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Thursday's papers: Slippery roads, mayoral race, defying the church

Southern and southwestern parts of the country were digging out from under a blanket of fresh snow and motorists faced hazardous driving conditions. Four men and four women are in the running to become Helsinki mayor. More Lutheran clerics say they will marry same-sex couples despite a church ban.

Talviliikennettä Joensuun ja Ilomantsin välisellä tiellä.
Image: Ismo Pekkarinen / AOP

"Be careful driving!" is this morning's advice from Helsinki's main Swedish-language daily Hufvudstadsbladet, a sentiment it backs up with reports on snarled traffic and accidents in large parts of the south following heavy snow and high winds Wednesday afternoon and evening.

The freesheet Metro reports accidents involving cars, at least one bus and a Helsinki tram that ran off the rails in the Töölö district. It also says that large numbers of flights were delayed at Helsinki airport where only one of three runways was in operation during the evening hours.

According to Turun Sanomat, there have been dozens of minor road accidents in the southwest, and police have had numerous reports of long-haul lorries stuck in snow drifts in various parts of the region. The paper passes on a warning from police to exercise extreme caution while driving today, keep speeds down and maintain an assured clear distance in traffic.

Election preparations

The new city council that will be taking office in Helsinki in June will be tasked with electing the city's first mayor. Up until now, the capital has had a city manager administrative system. Following municipal elections, the system will become more political with a mayor and four deputy mayors chosen from among 85 city council members and 85 alternative members.

Today's Helsingin Sanomat reports that four men and four women have already announced their candidacies for the post of mayor. Since the election will take place along party lines, the paper says that in practice the choice will come down to either a Green League or National Coalition Party candidate.

Helsingin Sanomat provides readers a listing and a profile of each of the announced candidates. In addition, it has an interactive survey section where readers can check the position taken by each candidate on a range of current issues.

Meanwhile, Turun Sanomat refers to a report from earlier this week in the municipal sector newspaper Kuntalehti saying that there is a lack of candidates for upcoming local council elections in many parts of the country. It looks as if the three largest parties may be fielding a thousand fewer than in the last elections.

Turun Sanomat reports that in the southwest, the Social Democratic Party in particular is having a problem finding candidates to run. The deadline to file as a candidate runs out this coming Tuesday and, for example, the municipality of Marttila has yet to see a single SDP candidate announce for the race.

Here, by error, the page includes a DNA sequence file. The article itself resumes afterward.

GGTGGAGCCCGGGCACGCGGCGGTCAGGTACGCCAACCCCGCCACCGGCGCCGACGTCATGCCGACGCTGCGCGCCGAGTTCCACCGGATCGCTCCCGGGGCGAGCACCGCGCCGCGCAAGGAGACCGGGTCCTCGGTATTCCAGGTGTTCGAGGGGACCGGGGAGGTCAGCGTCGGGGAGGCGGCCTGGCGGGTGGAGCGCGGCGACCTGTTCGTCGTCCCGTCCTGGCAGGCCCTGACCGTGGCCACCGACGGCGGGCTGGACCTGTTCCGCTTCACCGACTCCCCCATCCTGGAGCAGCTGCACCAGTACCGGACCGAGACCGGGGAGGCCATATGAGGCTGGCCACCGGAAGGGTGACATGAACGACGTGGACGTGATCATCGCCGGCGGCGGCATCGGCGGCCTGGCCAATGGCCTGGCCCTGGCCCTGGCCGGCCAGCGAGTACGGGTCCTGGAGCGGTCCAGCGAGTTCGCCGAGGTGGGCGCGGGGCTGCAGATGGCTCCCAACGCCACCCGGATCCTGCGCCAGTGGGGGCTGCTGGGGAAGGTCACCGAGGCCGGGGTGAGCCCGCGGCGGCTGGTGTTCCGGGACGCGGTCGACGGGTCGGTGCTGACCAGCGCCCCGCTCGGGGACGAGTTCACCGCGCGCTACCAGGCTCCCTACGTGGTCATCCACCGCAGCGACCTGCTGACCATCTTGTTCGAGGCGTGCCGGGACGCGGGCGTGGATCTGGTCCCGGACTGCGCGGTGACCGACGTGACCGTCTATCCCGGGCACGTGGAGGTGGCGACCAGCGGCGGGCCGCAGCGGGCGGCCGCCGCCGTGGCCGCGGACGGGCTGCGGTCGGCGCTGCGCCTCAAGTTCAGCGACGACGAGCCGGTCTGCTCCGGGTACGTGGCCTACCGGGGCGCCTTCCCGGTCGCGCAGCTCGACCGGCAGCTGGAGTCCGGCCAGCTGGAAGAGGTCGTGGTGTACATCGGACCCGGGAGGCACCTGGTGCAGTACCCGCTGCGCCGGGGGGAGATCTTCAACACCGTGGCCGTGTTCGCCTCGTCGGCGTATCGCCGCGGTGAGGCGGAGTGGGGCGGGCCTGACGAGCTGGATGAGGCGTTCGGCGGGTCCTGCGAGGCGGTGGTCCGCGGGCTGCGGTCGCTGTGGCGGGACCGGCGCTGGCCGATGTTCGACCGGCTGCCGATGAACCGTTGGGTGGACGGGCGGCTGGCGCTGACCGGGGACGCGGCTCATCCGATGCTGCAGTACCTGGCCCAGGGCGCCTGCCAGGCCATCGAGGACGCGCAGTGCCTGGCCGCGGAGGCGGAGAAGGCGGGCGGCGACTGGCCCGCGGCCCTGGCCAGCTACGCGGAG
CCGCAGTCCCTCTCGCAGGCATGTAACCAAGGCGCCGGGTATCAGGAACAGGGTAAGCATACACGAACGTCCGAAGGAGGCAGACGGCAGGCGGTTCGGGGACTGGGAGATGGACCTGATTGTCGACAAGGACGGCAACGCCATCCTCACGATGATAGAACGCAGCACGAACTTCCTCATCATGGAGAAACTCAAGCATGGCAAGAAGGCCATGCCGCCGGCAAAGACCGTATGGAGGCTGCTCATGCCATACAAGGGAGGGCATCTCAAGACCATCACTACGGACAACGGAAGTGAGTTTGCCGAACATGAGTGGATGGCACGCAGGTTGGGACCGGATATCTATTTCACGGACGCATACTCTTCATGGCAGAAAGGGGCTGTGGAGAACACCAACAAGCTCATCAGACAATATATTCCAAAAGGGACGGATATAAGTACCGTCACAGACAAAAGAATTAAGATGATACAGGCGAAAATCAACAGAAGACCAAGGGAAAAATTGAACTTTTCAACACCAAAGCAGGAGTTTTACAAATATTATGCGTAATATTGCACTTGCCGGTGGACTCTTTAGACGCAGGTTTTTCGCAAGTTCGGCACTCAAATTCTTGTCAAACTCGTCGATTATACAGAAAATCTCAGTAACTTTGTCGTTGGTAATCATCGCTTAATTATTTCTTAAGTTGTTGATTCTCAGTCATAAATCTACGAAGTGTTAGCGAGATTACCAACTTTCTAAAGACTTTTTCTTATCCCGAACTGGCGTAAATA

The party's operations director for the southwestern region told the paper she considers this a fluke and not a sign that support in rural areas is melting away. The party's local chairman in Marttila took a dimmer view of municipal party politics in the rural areas, saying that it is increasingly reliant on aging players and lacking young enthusiastic activists.

Defying the church

According a Lutheran minister interviewed in Thursday's Savon Sanomat, there are five to ten members of the clergy in the diocese of Kuopio who intend to perform wedding ceremonies for same-sex couples once Finland's gender-neutral marriage law takes effect on the first of March.

The minister, who declined to be identified, did say however that none of the marriages would take place in a church.

The official position of the Evangelical Luther Church of Finland is that marriage is a union between a man and a woman.

A website "Sateenkaaripapit" (Rainbow Priests) has published a list of ministers willing to perform marriage ceremonies for same-sex couples. The site claims that the number of ministers ready to do so is actually larger than those listed.

The only minister in the diocese of Kuopio on the list is the vicar of Konnevesi, Olavi Virtanen. He told Savon Sanomat, "If two people in love who are members of the church want to get married and the law allows it, why shouldn't they be married? I've been a minister for 22 years and I've always thought about this in the same way."

Virtanen said he's not worried about the consequences that church authorities may impose.

"Sometimes one suffers for his convictions. The history of the church is full of examples."

Olavi Virtanen has received "cautious" support from fellow ministers and parishioners and so far, he says no negative feedback on his announced decision.

On a related issue, Iltalehti reports that Parliament overwhelmingly rejected an initiative Wednesday aimed in effect at allowing adoption agencies to choose couples on the basis of their sexual orientation.

Once Finland's gender-neutral marriage law comes into force, same-sex couples will have equal adoption rights.

The initiative was put forward by former Interior Minister and Christian Democratic MP Päivi Räsänen who argues that access to international adoption agencies will be cut off once gay and lesbian couples have adoption rights.

Räsänen told the paper that during the term of the last cabinet, Russia announced that if a gender-neutral marriage act were passed, children from Russia would no longer be available for adoption in Finland.

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